Exactly four years ago, hundreds of thousands from all over the world came together in the archdiocese of Cologne for World Youth Day. Several hundred are heading to Altenberg this weekend to remember the days of Cologne – and to be part of a new tradition.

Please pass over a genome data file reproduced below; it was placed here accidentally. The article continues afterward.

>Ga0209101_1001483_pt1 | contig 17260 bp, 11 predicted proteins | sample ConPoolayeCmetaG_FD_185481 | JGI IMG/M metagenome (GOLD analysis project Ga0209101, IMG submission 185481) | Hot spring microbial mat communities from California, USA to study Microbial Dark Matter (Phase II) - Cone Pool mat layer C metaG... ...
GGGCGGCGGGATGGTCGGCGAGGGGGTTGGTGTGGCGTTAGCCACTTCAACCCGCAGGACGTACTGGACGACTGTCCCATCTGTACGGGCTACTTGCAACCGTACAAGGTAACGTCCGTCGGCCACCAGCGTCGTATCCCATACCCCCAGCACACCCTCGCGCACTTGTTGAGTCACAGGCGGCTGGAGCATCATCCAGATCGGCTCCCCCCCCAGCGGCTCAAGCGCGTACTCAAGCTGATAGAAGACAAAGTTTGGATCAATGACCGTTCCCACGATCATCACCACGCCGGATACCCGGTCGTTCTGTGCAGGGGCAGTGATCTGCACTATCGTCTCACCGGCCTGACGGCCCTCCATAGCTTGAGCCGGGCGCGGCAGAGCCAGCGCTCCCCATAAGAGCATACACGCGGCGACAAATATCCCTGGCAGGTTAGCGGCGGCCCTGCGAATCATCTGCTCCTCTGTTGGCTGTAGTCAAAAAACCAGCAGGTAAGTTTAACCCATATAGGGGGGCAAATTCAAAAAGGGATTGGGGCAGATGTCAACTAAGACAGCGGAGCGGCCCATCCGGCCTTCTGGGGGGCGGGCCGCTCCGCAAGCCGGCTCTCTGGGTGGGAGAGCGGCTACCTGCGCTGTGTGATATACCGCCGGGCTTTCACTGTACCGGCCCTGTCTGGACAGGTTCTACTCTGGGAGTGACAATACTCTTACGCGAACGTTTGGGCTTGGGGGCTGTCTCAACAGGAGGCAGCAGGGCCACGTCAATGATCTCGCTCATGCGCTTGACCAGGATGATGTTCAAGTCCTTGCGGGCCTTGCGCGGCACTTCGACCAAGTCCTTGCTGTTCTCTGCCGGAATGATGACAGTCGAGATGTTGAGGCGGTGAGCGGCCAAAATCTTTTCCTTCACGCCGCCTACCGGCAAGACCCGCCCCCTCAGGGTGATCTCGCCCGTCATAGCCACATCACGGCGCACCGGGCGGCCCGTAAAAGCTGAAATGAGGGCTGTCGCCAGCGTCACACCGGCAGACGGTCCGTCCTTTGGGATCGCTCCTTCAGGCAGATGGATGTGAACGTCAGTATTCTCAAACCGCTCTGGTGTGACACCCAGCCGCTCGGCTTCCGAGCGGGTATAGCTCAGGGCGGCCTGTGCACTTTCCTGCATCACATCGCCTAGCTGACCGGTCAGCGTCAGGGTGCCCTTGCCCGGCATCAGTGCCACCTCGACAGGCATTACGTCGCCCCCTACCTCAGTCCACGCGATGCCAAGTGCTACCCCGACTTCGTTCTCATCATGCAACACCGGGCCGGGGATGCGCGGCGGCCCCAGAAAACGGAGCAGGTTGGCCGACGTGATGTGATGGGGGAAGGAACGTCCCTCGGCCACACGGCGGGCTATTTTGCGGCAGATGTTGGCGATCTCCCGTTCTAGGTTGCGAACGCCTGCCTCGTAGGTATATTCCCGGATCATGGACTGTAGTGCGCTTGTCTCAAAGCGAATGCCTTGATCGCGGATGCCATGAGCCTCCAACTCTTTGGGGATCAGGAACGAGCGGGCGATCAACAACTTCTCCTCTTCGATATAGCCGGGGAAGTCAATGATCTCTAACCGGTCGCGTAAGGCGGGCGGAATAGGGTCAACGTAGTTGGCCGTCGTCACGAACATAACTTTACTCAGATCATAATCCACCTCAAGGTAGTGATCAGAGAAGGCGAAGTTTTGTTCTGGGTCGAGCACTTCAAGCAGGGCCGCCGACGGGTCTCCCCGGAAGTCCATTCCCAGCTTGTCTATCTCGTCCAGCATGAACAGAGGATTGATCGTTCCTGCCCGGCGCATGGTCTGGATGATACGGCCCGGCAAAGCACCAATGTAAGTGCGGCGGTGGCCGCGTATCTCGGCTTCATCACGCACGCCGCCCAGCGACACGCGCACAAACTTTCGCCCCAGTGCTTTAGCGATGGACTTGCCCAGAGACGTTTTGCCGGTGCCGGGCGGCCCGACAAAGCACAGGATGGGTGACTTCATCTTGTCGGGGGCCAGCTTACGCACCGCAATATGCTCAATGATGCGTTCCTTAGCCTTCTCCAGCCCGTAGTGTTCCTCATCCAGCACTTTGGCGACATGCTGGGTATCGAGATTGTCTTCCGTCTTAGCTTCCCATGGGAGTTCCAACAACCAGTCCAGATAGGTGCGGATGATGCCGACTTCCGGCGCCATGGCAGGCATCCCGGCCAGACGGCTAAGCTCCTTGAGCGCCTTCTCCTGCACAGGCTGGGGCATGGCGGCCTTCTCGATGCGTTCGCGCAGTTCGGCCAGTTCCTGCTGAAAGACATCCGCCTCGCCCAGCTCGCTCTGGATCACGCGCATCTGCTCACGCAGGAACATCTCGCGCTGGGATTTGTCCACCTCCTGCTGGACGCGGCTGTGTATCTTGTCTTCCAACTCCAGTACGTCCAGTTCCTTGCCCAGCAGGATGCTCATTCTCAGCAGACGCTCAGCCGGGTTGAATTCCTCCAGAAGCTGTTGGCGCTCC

More than 250 young people from the Archdiocese of Cologne will attend the "Santo Campo" faith camp around Altenberg Cathedral from 3. to 6. July expected. In the style of the 2005 World Youth Day in Cologne, they are to "experience a lively Christian community full of spirituality and encounter," as diocesan youth pastor Mike Kolb explained in Cologne on Tuesday. The program would include more than 40 events, including workshops and parties, as well as prayers and church services. According to the information, the classical prayer times Lauds, Sext, Vespers and Compline in the morning, at noon, in the evening and at night are of central importance at the Faith Camp. They framed the entertaining offer. A highlight will be the Taize prayer with meditative texts and songs on Saturday evening. In addition, guided tours of the cathedral, readings, introductions to the history of monasticism and workshops on topics such as Gregorian chant, beer brewing and cooking according to medieval recipes are planned. "Consciously breathing up and out" The camp could serve to "consciously breathe in and out" at the beginning of the vacation season, the organizers said. The young people between the ages of 15 and 27 could also deal with their own faith. The general theme will be the 750-year history of Altenberg Cathedral and monasticism in general. According to the organizers there are still free places. The cost of 45 euros includes full board and lodging in your own tent. The faith camp is part of the cathedral anniversary celebrations launched in March. A total of around 80 concerts, Catholic and Protestant services, congresses, exhibitions, pilgrimages and guided tours are planned. After an eventful history and threatening decline, Altenberg Cathedral has been owned by the state of North Rhine-Westphalia for almost 175 years as the legal successor to the Prussian state. The church is used jointly by the Catholic and Protestant communities as a simultaneous church. Until 2006, the church had been renovated for ten years at a cost of 21 million euros.